Student Health Services provides routine care to meet the health care needs of men. Services include routine physical examination, diagnosis and treatment of illness, injury and ongoing conditions, screening for sexually transmitted infections and diagnosis of male urinary/genital disorders, preventative health counseling and education, and specialist referrals. All services are provided in a confidential, non-judgmental atmosphere.
Men's Health on the Web
|Condoms||Reliability Ratings of Condoms|
|LGBTQ Health||www.gmhc.org http://www.gmhc.org/
|Go Ask Allice!||www.goaskalice.columbia.edu|
Frequently Asked Questions
Men’s Health Sexually Transmitted Infections
A sexually transmitted infection, or STI, is an infection passed from person to person through sexual contact. You can get and pass STIs through vaginal, anal, and oral sex or during genital touching.
Do I need to be tested for sexually transmitted infections if I don’t have any symptoms?
STI testing and treatment can help reduce the spread of STIs. It is important to have an honest and open talk about your sexual health, with your healthcare provider. Together we can help you make an informed decision about STI testing. Current CDC guidelines recommend:
- All adults and adolescents from ages 13-64 should be tested at least once for HIV.
- Annual chlamydia screening for all sexually active women age 25 and under.
- Annual gonorrhea screening for at-risk sexually active women.
- Syphilis, HIV, chlamydia, and hepatitis B screening for all pregnant women, and gonorrhea screening for at risk pregnant women.
- Screening at least once a year for syphilis, chlamydia, and gonorrhea for all sexually active gay, bisexual, and other men who have sex with men (MSM).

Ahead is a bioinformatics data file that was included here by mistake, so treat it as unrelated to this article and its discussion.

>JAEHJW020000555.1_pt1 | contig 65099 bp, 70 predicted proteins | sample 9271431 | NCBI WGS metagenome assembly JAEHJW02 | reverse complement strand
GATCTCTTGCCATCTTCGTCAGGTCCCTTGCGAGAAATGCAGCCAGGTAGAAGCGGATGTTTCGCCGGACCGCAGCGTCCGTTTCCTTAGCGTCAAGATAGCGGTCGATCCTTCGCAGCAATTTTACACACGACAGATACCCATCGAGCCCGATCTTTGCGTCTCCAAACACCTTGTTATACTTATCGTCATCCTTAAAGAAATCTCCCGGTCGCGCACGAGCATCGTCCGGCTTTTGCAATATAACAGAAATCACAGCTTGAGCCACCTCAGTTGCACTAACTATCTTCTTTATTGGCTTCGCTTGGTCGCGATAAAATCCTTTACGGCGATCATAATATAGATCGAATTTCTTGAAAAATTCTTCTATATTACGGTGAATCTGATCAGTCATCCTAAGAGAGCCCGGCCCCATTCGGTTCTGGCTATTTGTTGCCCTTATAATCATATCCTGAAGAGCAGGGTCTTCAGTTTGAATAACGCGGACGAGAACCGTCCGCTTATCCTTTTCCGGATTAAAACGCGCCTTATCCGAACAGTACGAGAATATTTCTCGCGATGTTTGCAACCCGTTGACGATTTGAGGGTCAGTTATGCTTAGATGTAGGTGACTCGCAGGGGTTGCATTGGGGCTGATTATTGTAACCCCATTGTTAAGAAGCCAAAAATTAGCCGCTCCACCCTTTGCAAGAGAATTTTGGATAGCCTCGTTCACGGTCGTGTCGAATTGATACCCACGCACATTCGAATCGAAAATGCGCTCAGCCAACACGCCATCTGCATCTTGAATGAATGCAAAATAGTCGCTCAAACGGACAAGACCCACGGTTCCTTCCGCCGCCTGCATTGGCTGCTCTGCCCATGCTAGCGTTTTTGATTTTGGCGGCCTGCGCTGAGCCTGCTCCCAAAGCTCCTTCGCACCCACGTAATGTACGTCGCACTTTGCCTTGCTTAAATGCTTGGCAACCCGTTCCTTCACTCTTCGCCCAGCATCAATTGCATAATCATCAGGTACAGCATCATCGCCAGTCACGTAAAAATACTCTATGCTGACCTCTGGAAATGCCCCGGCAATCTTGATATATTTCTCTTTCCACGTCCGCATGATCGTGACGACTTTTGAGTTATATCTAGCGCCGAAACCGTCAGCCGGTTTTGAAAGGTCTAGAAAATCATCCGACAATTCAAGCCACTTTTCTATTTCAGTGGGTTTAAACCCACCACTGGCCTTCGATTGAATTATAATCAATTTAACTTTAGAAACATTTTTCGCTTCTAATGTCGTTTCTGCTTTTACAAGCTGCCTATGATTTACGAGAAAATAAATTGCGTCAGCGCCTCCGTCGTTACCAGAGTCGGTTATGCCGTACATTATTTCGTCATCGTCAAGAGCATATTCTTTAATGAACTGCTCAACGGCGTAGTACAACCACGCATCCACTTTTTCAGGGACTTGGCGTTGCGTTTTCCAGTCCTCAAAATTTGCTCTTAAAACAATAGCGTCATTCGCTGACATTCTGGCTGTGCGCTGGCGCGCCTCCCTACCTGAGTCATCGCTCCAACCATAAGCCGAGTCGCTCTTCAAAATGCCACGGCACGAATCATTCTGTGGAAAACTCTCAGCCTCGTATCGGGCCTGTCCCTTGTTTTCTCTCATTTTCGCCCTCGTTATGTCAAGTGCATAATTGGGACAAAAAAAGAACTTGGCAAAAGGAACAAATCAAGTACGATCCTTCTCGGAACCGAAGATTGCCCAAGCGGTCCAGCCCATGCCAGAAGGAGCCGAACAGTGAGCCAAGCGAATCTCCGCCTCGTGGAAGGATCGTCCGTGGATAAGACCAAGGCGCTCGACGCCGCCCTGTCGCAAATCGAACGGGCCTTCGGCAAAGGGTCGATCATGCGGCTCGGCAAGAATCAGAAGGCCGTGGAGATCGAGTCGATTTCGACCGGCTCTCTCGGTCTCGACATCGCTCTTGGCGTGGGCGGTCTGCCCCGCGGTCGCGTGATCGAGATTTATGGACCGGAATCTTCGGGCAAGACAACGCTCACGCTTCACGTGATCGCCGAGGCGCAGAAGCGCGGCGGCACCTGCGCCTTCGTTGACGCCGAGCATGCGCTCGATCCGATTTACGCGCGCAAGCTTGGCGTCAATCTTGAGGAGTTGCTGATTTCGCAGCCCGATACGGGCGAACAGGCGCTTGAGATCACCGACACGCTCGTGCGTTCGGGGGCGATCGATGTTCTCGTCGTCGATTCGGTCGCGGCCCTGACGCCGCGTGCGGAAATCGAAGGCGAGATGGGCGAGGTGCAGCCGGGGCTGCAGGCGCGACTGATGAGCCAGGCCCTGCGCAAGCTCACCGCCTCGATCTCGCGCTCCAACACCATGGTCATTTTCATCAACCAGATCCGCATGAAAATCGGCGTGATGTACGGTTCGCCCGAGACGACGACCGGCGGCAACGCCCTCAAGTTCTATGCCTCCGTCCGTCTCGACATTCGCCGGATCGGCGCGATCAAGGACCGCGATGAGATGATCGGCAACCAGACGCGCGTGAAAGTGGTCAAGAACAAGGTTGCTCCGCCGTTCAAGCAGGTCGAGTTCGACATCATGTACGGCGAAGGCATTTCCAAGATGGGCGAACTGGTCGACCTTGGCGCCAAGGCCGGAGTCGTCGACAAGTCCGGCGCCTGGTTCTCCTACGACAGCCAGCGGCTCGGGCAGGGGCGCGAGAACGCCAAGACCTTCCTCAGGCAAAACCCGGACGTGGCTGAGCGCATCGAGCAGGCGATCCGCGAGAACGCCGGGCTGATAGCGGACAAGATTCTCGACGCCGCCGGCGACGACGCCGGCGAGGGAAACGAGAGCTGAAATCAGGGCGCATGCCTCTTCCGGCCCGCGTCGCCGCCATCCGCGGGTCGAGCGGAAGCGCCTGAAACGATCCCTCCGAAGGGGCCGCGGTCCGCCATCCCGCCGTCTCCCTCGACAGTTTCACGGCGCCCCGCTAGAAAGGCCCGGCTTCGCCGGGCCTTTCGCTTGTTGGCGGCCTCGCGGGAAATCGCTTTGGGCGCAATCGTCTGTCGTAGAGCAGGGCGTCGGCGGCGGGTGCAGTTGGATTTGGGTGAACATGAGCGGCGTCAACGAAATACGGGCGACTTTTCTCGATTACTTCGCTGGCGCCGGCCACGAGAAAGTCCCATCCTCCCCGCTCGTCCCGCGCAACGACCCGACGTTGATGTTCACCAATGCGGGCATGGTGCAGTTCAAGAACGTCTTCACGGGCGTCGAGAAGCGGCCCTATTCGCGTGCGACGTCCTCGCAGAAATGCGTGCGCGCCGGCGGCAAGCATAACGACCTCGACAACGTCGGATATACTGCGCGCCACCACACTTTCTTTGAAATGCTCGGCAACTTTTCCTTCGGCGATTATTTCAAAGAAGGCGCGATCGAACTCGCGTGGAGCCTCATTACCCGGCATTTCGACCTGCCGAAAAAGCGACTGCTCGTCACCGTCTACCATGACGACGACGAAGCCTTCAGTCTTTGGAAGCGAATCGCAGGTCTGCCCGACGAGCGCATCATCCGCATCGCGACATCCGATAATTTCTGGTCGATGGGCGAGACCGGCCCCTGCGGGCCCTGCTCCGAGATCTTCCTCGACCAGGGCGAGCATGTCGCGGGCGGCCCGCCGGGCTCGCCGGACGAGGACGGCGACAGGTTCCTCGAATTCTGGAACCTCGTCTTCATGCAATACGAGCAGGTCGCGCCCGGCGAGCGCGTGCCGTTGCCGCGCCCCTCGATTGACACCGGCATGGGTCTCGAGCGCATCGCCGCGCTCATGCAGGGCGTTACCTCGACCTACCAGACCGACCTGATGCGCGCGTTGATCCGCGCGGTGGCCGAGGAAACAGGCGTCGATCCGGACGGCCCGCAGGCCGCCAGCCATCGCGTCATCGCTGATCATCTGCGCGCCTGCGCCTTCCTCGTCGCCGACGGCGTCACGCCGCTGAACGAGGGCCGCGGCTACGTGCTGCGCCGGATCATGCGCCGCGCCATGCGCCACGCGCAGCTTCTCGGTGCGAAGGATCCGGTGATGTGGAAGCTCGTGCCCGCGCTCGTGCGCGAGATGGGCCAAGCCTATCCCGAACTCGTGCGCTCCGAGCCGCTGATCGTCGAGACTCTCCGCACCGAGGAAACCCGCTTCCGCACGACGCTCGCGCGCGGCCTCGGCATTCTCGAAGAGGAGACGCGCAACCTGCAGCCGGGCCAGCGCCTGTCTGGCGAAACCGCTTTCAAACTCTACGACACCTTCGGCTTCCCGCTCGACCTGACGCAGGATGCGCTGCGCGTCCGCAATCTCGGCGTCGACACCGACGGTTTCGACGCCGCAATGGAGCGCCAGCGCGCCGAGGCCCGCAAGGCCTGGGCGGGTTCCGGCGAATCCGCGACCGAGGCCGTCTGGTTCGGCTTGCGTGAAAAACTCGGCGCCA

- Anyone who has unsafe sex or shares injection drug equipment should get tested for HIV at least once a year. High risk individuals may benefit from more frequent testing. Content source: Center for Disease Control and Prevention cdc.gov.
If you have questions or need an appointment, call the health center at 209-228-2273.
What are some of the symptoms of sexually transmitted infections?
Males often have no symptoms of STIs. If you do have symptoms, they might include a discharge from your penis, sores on your penis, pain and swelling in the testicles, and burning in your urethra.
How can I decrease my risk of sexually transmitted infections?
All men should take steps to lower their risk of STIs these may include:
- Use condoms correctly and every time you have sex.
- Know that certain birth control methods don’t protect against STIs. Birth control methods including the pill, shots, implants, IUDs, diaphragms, and spermicides will not protect you from STIs. If your partner uses one of these methods, be sure to use a latex condom or dental dam correctly every time you have sex.
- Talk with your partner(s) about STIs and using condoms before having sex. Setting the ground rules about testing and condom use will avoid future misunderstandings. It is up to you to make sure you are protected.